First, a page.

Candace lights on my husband and me starting a business together (we are), the fact that we’re letting the way loved ones feel about our life steer it too much (guilty), that our household cash flow has increased significantly in the last six months (it has), and other details that have been pressing on me lately. How does she know these things? Is this really like a game of cards — do I have tells?
The way tarot reading seems to work is a combination of what the cards themselves represent and what they tell the witch. Not just what she knows they mean on a surface level, but the “glimpses” they give her when she pulls them in the presence of the person getting a reading. By the time Candace’s tiny plastic timer goes off, I feel like I’ve gotten answers to questions I didn’t even realize I wanted to ask.
After saying goodbye to Candace, I think to myself that maybe the magic of tarot cards lies in confirmation bias — the tendency of people to interpret information based on their existing beliefs. This theory is admittedly dismantled a little after speaking to my friend Kristina, whose reading was specific enough to rule out any notion of generalities. Interestingly, her witch fell into this line of work after having her own reading several years prior, where she discovered she had been a witch in a past life but had been burned alive at the stake. She clearly handled that reading better than I would have.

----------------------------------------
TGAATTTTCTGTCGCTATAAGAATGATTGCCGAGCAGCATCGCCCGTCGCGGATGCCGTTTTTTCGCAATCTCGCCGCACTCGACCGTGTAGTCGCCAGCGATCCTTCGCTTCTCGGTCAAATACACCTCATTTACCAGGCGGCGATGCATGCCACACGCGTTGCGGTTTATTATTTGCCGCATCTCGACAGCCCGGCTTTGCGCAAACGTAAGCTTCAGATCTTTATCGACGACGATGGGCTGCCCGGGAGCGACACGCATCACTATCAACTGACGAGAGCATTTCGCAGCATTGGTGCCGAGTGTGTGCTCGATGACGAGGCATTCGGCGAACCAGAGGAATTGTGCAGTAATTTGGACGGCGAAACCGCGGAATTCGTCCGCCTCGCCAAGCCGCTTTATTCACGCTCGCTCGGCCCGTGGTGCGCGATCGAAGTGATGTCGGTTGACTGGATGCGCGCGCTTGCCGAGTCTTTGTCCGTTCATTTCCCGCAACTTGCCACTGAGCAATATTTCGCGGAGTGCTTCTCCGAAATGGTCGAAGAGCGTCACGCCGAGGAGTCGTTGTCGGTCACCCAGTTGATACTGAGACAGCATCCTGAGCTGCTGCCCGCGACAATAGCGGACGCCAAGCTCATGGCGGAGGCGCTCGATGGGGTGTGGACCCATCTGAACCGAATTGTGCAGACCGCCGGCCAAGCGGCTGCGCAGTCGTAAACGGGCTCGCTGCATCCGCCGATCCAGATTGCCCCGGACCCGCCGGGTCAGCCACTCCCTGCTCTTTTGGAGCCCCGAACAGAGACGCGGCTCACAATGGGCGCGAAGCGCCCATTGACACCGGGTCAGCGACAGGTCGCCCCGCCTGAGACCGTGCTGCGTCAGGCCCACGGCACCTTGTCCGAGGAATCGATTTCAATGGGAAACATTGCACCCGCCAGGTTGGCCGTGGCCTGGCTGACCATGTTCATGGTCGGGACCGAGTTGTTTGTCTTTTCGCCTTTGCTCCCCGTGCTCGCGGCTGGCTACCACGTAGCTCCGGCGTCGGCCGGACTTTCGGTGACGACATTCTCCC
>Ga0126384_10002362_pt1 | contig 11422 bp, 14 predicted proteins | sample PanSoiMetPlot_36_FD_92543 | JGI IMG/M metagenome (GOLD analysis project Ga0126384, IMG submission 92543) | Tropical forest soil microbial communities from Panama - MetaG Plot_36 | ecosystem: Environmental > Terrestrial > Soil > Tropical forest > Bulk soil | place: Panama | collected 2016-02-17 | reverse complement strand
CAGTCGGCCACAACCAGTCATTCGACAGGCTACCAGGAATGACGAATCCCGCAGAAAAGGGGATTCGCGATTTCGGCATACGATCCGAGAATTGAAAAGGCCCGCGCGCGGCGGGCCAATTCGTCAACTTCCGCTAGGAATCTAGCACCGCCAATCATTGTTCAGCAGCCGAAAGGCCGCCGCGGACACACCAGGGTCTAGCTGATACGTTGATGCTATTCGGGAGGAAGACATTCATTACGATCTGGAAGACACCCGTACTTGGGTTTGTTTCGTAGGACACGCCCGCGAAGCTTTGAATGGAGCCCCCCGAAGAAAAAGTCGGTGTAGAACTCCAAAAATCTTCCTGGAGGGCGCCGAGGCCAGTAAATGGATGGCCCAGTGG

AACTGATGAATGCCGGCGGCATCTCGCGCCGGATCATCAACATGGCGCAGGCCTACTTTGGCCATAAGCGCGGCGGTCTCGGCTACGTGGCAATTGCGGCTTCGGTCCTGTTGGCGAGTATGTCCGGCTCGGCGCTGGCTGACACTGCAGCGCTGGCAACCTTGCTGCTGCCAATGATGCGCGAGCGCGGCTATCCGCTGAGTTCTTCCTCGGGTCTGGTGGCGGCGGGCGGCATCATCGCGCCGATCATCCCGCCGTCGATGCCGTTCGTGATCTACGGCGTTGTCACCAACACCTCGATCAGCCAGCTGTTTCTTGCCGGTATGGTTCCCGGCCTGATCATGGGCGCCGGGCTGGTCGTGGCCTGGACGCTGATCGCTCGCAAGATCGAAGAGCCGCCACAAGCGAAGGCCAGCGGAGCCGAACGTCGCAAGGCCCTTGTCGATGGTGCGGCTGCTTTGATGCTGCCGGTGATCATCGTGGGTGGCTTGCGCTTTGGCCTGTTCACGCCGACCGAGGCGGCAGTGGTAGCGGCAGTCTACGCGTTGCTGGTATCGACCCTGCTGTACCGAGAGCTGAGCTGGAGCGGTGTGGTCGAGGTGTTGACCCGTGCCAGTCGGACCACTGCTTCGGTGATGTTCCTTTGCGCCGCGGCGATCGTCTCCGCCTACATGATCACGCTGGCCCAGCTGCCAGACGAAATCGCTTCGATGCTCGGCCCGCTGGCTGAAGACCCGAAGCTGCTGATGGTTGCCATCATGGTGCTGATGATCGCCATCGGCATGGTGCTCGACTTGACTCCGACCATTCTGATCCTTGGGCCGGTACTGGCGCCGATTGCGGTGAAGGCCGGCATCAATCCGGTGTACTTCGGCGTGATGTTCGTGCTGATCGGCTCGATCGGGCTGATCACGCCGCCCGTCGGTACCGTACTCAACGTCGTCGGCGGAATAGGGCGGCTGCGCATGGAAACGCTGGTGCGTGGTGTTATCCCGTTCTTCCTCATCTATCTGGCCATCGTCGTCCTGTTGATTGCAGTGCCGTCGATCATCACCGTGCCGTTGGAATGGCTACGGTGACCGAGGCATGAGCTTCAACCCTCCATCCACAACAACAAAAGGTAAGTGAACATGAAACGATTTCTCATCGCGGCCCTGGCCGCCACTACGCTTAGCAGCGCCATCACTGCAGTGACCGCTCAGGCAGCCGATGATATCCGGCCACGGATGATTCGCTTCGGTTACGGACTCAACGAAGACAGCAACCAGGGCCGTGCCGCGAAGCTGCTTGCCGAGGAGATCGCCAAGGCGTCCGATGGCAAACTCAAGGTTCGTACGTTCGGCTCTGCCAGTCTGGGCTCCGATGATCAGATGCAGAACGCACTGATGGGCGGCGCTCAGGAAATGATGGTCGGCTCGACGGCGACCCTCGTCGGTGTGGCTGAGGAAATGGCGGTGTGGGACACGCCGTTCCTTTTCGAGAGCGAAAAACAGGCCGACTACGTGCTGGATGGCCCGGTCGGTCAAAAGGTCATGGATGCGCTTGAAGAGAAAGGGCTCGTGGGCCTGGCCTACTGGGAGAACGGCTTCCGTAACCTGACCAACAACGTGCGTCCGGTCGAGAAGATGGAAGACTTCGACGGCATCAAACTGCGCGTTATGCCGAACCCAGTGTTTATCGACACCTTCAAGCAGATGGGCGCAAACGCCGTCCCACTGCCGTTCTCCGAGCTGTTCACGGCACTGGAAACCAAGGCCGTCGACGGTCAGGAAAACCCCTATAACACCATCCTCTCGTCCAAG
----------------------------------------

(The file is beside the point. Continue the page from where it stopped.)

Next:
So, would I recommend having a tarot card reading done if you ever make your way to Salem (or if you find a local coven who offers the same)? Absolutely. Even if you’re a diehard skeptic, it’s the kind of experience that’s worth having at least once. And if you end up in Salem, I hope you’d be so lucky as to wind up at a table with my girl Candace.
For now, I’m going to sit in the conviction of Candace’s predictions a little longer as I scroll real estate listings for mountain houses and inhale the spicy-sweet smell of wafting incense I picked up in a dusty shop on Essex Street. That’s magic enough for me — until my next reading.